2.       In a way of contrast—

[The one thing needful is not contrasted with vice of any kind. The man who indulges in any evil course is far enough from the one thing needful: he goes in the high road to perdition, without so much as dreaming of the one thing needful. No: the thing of which Martha complained was, that when there were household concerns which called for her sister’s attention, she was attending to the concerns of her soul. This was what she blamed; and what our Lord commended. Let me not however be misunderstood, as saying that any person is at liberty to neglect his worldly business; for an attention to that, in its place, is necessary for every living man: but it must not be suffered to interfere with the more important interests of the soul. On the contrary, where the two duties come in competition with each other, that must invariably be deferred. We blame not Martha for performing the rights of hospitality towards the Lord Jesus and his friends: but her care about this was excessive, and unseasonable too; inasmuch as, through her anxiety about this minor concern, she lost an opportunity for the benefit of her soul: and our Lord informs her that this was wrong. This, then, is the comparative view of the subject. The one thing needful is, to feel the paramount importance of eternal things, and to have the things of time and sense entirely subordinated to the concerns of the soul.]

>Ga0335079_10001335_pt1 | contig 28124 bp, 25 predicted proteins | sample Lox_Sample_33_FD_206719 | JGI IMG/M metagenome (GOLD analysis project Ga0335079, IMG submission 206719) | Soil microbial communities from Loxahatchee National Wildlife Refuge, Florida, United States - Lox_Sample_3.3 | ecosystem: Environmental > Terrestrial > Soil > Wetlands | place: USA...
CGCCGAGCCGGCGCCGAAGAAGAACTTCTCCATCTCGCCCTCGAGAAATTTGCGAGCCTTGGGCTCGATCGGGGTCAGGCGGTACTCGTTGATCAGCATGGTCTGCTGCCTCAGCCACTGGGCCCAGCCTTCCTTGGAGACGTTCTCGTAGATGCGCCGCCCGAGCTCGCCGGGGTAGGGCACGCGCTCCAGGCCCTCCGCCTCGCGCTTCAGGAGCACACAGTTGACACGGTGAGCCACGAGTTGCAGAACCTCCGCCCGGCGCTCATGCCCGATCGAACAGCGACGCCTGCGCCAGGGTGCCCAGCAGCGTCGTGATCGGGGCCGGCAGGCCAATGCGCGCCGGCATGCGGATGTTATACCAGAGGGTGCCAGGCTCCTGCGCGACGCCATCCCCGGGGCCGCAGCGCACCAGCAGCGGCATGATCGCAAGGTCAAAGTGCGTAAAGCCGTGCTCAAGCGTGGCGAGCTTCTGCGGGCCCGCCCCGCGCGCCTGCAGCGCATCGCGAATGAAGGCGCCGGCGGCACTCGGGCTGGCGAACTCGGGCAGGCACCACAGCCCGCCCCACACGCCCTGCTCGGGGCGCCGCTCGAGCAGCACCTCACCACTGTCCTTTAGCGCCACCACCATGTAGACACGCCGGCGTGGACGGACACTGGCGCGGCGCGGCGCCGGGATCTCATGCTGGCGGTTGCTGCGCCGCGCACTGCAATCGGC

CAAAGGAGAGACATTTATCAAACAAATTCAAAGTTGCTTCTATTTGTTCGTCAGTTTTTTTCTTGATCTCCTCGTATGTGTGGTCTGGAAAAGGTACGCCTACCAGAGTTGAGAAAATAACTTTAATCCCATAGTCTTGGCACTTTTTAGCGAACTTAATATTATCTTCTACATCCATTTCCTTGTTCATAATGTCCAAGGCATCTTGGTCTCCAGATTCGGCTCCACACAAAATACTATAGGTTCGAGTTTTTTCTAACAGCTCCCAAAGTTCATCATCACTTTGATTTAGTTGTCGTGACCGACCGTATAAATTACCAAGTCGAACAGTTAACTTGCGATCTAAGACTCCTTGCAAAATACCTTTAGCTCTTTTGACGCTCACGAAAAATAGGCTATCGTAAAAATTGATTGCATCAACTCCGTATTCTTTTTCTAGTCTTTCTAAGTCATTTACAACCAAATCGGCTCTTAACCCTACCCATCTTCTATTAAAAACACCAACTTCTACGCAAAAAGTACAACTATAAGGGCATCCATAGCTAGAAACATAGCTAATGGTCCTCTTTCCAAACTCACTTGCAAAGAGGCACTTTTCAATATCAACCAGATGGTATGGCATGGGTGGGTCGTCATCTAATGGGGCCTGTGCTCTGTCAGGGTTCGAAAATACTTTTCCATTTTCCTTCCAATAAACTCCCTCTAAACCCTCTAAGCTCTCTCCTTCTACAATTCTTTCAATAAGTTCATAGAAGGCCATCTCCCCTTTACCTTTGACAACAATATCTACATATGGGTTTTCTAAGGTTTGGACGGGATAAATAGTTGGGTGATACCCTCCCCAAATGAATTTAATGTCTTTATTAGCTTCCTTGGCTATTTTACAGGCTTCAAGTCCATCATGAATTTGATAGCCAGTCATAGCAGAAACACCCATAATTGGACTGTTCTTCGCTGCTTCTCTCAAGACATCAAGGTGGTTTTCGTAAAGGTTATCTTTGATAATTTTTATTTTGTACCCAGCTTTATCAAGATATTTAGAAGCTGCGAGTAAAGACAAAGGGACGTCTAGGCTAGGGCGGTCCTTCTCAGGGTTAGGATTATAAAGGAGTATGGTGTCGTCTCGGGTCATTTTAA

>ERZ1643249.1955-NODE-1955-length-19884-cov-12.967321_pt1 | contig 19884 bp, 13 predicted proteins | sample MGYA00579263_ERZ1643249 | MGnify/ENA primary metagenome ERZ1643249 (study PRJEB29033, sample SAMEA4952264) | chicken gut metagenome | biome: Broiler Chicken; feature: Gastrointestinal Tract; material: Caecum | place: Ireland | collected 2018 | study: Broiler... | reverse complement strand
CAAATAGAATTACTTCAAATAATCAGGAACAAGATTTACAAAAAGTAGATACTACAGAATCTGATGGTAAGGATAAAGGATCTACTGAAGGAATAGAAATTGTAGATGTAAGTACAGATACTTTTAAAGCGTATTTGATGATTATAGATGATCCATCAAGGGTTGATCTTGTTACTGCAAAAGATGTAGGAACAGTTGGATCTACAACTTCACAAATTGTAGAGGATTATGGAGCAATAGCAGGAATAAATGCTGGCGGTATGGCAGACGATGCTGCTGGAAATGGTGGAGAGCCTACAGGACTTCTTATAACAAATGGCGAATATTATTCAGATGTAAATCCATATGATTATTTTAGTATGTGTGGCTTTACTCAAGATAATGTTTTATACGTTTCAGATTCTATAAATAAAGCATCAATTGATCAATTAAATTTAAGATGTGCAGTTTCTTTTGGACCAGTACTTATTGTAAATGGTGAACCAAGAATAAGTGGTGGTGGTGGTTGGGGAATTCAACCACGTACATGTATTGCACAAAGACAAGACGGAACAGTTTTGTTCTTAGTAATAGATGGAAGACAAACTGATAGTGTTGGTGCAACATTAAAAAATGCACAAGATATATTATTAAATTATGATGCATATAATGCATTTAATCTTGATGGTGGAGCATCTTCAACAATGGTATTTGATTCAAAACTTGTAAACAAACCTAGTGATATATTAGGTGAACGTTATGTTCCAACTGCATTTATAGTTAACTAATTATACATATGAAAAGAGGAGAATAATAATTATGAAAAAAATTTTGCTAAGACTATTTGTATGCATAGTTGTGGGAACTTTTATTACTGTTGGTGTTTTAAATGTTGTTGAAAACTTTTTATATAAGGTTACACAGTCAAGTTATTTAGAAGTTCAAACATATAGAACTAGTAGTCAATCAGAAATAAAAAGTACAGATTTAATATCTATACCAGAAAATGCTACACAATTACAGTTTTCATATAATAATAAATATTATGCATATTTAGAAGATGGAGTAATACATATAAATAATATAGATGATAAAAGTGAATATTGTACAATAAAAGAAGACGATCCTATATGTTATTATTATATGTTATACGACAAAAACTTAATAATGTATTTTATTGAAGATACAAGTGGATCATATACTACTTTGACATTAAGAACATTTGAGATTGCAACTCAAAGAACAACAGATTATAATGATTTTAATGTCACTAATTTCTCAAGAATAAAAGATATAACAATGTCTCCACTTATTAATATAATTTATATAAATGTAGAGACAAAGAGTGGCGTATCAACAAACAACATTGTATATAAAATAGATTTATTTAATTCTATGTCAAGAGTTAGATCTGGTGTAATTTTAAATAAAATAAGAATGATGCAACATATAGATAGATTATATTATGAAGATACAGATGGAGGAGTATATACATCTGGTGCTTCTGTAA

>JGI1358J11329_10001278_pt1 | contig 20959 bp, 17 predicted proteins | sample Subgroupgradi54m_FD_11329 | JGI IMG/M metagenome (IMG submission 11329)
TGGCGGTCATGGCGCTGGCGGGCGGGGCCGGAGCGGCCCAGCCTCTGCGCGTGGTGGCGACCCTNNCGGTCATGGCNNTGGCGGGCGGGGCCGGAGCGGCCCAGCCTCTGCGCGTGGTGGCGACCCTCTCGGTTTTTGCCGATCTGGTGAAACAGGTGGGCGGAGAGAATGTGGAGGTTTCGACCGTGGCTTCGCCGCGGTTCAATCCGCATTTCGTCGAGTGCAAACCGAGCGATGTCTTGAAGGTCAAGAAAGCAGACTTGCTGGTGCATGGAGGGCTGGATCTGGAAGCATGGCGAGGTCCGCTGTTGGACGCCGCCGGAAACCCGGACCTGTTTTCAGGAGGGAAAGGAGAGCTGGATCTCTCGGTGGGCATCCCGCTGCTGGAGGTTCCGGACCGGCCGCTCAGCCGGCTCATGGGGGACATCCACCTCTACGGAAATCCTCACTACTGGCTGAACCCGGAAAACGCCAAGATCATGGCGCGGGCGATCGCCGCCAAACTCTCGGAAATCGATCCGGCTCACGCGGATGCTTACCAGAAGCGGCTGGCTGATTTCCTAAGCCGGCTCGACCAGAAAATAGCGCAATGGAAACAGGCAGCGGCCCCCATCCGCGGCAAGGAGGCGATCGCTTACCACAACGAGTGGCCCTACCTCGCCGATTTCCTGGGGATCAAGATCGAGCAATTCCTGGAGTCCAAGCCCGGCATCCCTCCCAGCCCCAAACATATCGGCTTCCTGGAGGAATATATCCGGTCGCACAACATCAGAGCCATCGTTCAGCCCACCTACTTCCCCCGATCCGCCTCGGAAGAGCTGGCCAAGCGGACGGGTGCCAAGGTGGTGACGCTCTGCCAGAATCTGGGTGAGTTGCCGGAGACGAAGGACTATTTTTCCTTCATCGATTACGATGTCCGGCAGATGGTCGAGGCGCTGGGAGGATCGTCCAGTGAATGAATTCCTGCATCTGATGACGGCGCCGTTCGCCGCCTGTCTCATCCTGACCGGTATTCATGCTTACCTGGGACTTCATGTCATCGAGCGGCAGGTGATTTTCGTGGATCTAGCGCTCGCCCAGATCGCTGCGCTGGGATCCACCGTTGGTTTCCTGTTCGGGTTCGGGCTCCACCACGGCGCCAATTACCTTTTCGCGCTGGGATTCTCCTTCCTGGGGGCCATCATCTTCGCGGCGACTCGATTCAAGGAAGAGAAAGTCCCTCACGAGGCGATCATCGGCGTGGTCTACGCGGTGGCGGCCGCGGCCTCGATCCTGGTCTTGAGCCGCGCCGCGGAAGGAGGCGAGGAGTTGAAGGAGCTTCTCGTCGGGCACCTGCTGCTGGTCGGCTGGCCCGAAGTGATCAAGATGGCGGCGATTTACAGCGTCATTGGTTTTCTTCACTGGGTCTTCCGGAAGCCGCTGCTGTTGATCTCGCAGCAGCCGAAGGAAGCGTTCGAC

Having explained the one thing needful, I will now,

II.      Commend it to your choice—

Mary had chosen it, as I wish you also to do. And that I may induce you to choose it, I will set before you,

1.       The importance of it—